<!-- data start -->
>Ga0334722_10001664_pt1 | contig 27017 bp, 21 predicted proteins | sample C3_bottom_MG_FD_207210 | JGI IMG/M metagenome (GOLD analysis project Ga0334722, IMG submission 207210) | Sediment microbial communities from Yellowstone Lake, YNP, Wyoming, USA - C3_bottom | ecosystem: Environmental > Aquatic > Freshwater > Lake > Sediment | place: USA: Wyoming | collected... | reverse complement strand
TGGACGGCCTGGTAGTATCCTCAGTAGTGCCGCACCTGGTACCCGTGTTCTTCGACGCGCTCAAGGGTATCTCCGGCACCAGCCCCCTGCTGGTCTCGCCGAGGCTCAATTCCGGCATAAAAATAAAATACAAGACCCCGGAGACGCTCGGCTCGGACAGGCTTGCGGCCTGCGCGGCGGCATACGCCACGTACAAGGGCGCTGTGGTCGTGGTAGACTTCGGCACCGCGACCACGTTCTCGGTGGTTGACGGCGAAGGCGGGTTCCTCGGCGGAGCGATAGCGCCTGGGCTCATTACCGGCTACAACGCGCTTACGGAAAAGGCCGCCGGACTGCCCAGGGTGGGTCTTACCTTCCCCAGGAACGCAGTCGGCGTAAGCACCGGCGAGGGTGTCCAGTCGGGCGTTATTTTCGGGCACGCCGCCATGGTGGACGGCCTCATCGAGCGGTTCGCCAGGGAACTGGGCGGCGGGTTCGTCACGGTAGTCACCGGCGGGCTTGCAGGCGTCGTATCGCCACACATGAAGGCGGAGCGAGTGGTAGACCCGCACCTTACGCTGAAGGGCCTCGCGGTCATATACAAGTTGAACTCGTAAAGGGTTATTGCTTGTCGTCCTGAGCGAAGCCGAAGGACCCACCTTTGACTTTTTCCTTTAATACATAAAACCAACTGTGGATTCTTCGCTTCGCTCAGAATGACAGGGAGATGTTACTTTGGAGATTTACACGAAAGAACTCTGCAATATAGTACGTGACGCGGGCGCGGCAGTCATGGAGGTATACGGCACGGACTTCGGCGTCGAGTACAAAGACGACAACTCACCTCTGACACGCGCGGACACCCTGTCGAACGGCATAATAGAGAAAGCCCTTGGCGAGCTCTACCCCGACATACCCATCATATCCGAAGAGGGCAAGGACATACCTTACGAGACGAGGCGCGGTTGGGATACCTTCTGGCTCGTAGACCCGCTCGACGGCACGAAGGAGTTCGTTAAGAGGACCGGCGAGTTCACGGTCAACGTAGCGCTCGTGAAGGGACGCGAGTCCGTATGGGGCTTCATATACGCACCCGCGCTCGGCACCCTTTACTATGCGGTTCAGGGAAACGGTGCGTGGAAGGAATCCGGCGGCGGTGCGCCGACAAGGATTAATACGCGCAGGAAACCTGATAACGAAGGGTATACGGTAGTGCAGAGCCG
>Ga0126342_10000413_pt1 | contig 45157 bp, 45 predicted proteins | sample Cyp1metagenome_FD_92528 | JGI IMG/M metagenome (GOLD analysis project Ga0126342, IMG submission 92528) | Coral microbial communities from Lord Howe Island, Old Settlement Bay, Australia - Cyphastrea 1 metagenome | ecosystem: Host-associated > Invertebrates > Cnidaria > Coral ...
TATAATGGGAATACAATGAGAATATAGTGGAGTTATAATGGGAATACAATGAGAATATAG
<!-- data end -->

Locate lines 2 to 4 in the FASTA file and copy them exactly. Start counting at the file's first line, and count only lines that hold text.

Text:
TGGACGGCCTGGTAGTATCCTCAGTAGTGCCGCACCTGGTACCCGTGTTCTTCGACGCGCTCAAGGGTATCTCCGGCACCAGCCCCCTGCTGGTCTCGCCGAGGCTCAATTCCGGCATAAAAATAAAATACAAGACCCCGGAGACGCTCGGCTCGGACAGGCTTGCGGCCTGCGCGGCGGCATACGCCACGTACAAGGGCGCTGTGGTCGTGGTAGACTTCGGCACCGCGACCACGTTCTCGGTGGTTGACGGCGAAGGCGGGTTCCTCGGCGGAGCGATAGCGCCTGGGCTCATTACCGGCTACAACGCGCTTACGGAAAAGGCCGCCGGACTGCCCAGGGTGGGTCTTACCTTCCCCAGGAACGCAGTCGGCGTAAGCACCGGCGAGGGTGTCCAGTCGGGCGTTATTTTCGGGCACGCCGCCATGGTGGACGGCCTCATCGAGCGGTTCGCCAGGGAACTGGGCGGCGGGTTCGTCACGGTAGTCACCGGCGGGCTTGCAGGCGTCGTATCGCCACACATGAAGGCGGAGCGAGTGGTAGACCCGCACCTTACGCTGAAGGGCCTCGCGGTCATATACAAGTTGAACTCGTAAAGGGTTATTGCTTGTCGTCCTGAGCGAAGCCGAAGGACCCACCTTTGACTTTTTCCTTTAATACATAAAACCAACTGTGGATTCTTCGCTTCGCTCAGAATGACAGGGAGATGTTACTTTGGAGATTTACACGAAAGAACTCTGCAATATAGTACGTGACGCGGGCGCGGCAGTCATGGAGGTATACGGCACGGACTTCGGCGTCGAGTACAAAGACGACAACTCACCTCTGACACGCGCGGACACCCTGTCGAACGGCATAATAGAGAAAGCCCTTGGCGAGCTCTACCCCGACATACCCATCATATCCGAAGAGGGCAAGGACATACCTTACGAGACGAGGCGCGGTTGGGATACCTTCTGGCTCGTAGACCCGCTCGACGGCACGAAGGAGTTCGTTAAGAGGACCGGCGAGTTCACGGTCAACGTAGCGCTCGTGAAGGGACGCGAGTCCGTATGGGGCTTCATATACGCACCCGCGCTCGGCACCCTTTACTATGCGGTTCAGGGAAACGGTGCGTGGAAGGAATCCGGCGGCGGTGCGCCGACAAGGATTAATACGCGCAGGAAACCTGATAACGAAGGGTATACGGTAGTGCAGAGCCG
>Ga0126342_10000413_pt1 | contig 45157 bp, 45 predicted proteins | sample Cyp1metagenome_FD_92528 | JGI IMG/M metagenome (GOLD analysis project Ga0126342, IMG submission 92528) | Coral microbial communities from Lord Howe Island, Old Settlement Bay, Australia - Cyphastrea 1 metagenome | ecosystem: Host-associated > Invertebrates > Cnidaria > Coral ...
TATAATGGGAATACAATGAGAATATAGTGGAGTTATAATGGGAATACAATGAGAATATAG